FC Köln in London: did the media get it wrong?

FC KOLN Fans London

Our caseworker Amanda Jacks wrote about her experiences at last week's Europa League tie at the Emirates. In an accompanying feature, Cologne-based journalist Matt Ford thinks the British media misjudged the German fans. Here he explains why...

The outrage began even before the Europa League game between Arsenal and 1.FC Köln. 

The Daily Mail reported that “thousands of ticketless Cologne fans fought with riot police.”

The Daily Express was one of many to splash the word “Chaos” across the front page. John Cross of the Daily Mirror wrote that a “night of shame at the Emirates was a sorry throwback to the shameful spectre of football’s 1980s hooligan days” under the headline: “Fear and Fire as Cologne fans storm the Emirates.”

According to them, kick-off had been delayed after an invading army of 20,000 drunk, violent, barbaric German football fans attempted to storm the stadium.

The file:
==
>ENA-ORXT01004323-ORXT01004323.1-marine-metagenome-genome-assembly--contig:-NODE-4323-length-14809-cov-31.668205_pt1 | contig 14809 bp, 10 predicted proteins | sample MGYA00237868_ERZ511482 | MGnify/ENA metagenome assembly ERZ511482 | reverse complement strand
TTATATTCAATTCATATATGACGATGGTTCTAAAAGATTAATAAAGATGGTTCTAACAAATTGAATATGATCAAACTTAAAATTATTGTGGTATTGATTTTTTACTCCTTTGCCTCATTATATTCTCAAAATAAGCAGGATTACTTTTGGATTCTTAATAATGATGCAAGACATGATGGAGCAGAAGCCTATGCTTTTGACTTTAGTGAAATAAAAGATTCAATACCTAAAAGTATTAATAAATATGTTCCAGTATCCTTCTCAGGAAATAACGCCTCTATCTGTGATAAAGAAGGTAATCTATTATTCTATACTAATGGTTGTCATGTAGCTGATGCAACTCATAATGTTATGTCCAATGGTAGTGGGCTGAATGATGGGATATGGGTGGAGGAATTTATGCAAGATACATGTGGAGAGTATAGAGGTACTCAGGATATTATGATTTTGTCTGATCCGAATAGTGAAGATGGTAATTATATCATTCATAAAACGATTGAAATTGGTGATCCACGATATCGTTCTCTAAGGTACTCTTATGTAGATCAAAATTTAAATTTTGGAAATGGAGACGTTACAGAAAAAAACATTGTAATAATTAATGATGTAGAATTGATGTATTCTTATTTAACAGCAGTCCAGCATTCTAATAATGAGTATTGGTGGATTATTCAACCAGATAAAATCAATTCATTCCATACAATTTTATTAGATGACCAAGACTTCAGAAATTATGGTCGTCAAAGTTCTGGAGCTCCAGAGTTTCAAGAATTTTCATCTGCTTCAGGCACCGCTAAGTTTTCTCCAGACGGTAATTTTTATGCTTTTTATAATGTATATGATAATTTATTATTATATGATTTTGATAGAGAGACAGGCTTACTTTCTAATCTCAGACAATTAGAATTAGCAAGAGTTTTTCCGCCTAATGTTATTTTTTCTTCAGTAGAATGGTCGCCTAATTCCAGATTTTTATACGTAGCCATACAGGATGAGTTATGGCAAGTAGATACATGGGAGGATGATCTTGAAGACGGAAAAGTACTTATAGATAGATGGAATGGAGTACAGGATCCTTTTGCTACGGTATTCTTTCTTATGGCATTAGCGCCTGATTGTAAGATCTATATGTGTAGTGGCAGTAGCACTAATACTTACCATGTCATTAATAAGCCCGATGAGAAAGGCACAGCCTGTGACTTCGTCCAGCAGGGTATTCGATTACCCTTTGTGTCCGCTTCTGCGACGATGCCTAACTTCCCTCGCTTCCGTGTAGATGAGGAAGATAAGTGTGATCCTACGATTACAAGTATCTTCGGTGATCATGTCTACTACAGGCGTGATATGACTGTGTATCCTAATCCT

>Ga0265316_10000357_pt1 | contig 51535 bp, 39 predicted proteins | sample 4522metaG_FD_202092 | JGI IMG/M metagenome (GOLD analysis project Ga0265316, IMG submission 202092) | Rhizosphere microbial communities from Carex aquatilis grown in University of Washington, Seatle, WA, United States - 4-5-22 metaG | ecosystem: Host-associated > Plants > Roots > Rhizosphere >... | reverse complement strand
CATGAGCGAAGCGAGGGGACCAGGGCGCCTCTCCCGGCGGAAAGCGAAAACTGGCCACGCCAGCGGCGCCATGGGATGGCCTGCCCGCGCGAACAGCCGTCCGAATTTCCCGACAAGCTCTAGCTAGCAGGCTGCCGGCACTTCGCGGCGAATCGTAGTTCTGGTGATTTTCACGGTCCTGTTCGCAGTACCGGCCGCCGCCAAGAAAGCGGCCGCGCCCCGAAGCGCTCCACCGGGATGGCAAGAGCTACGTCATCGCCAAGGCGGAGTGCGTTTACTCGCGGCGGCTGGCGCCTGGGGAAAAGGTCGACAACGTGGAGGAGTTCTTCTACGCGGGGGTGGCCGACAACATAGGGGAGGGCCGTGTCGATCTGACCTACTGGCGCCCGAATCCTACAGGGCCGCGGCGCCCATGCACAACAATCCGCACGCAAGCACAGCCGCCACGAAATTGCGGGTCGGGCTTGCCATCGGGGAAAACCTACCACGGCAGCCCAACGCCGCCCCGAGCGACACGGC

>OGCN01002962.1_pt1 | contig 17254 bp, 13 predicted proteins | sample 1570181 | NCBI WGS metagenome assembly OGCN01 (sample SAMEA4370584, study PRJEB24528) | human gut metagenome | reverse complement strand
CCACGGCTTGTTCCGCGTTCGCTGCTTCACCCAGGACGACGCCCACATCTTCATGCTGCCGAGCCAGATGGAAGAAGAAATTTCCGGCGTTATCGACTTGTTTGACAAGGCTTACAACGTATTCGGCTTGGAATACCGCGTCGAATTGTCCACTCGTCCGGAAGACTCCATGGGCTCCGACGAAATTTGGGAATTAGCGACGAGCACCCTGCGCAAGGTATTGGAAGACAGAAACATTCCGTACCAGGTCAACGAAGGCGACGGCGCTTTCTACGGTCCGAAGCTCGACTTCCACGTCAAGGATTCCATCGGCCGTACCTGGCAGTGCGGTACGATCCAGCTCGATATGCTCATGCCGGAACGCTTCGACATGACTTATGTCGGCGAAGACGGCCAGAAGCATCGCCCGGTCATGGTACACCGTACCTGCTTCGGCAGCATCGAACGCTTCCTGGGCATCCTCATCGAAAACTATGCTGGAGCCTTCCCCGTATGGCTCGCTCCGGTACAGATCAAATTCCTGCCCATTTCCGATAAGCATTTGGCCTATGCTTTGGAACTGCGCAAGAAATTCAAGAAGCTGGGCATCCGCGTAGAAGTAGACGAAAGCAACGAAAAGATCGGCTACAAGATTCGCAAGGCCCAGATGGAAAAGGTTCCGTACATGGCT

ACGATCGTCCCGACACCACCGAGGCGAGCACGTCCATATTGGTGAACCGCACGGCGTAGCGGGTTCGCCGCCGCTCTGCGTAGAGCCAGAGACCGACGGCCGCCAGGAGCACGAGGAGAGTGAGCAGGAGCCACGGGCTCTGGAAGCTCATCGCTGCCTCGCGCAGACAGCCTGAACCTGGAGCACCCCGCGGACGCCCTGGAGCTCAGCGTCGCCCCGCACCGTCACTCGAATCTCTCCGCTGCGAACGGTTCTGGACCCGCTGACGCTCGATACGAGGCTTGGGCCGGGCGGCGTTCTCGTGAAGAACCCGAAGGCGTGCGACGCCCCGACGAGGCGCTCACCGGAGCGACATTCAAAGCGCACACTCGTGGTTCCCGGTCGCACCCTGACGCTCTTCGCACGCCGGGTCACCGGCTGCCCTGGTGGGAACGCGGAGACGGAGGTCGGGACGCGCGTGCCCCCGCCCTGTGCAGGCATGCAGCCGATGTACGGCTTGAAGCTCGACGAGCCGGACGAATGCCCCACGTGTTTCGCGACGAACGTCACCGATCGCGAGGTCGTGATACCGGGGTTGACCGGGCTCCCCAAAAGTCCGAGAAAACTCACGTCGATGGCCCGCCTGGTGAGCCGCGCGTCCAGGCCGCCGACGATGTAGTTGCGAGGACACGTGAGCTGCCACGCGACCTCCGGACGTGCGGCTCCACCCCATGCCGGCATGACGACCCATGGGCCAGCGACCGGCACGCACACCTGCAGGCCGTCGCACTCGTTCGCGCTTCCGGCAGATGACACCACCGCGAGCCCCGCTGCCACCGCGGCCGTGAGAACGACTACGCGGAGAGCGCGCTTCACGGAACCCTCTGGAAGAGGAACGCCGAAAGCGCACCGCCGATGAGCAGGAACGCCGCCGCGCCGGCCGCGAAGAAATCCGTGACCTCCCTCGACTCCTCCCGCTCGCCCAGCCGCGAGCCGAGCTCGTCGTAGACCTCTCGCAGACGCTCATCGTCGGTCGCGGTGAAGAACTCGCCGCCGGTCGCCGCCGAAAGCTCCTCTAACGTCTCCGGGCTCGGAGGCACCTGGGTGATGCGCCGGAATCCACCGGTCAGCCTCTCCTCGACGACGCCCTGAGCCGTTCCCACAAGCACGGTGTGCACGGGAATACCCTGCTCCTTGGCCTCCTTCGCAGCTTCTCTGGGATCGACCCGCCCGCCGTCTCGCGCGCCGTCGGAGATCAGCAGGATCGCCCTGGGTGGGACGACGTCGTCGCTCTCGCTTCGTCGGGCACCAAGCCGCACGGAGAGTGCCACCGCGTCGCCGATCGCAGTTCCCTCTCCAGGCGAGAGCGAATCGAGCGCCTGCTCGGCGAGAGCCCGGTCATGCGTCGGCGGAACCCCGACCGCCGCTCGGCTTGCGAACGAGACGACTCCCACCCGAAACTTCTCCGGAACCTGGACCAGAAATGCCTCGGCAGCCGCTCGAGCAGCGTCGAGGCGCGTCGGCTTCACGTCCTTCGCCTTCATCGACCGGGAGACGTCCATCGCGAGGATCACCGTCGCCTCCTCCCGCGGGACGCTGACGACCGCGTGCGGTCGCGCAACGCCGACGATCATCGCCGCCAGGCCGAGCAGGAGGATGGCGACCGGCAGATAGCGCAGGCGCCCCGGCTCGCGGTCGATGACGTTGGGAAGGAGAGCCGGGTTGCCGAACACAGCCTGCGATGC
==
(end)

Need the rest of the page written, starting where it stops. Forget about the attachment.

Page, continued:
The German media were no different. In the immediate aftermath, Cologne’s local Kölner Stadt-Anzeiger said “Hooligans plunge Cologne’s Euro return into chaos.” Local tabloid Express said: “Thousands of ticketless Cologne fans overwhelmed the police.” BILD called it a “night of shame for German football.”

But that’s simply not what happened, as the reports of journalists who stood outside the away end and witnessed what happened testify. The thousands of ticketless Cologne fans didn’t overwhelm or fight with the police. They waited patiently and calmly in the rain and sang their carnival songs.

Nor did they all storm the stadium. A tiny minority of about 30-40 ultras attempted to. Out of 20,000. And it didn’t work. Within minutes, the police had the situation under control and made five arrests. Five. Out of 20,000.

The travelling supporters could hardly be described as “yobs” either. For the club’s biggest game in a quarter of a century, it wasn’t just the boisterous, young, male ultras who travelled. 1.FC Köln is so deeply embedded in the culture of Cologne that half the city had migrated. Young and old, rich and poor, male and female, entire families.

"Whatever happens, one thing is clear. The most beautiful thing we have is our city, where we stick together, whatever happens,” they sang in an ode to their home town.

But one can only assume that Mr Cross and their German tabloid colleagues penned their pieces during the hour’s delay from inside the comfortable Media Centre at the Emirates Stadium or from behind the desks in their offices back home. Judging by their conclusions, they couldn’t have stood in the rain, engaging with the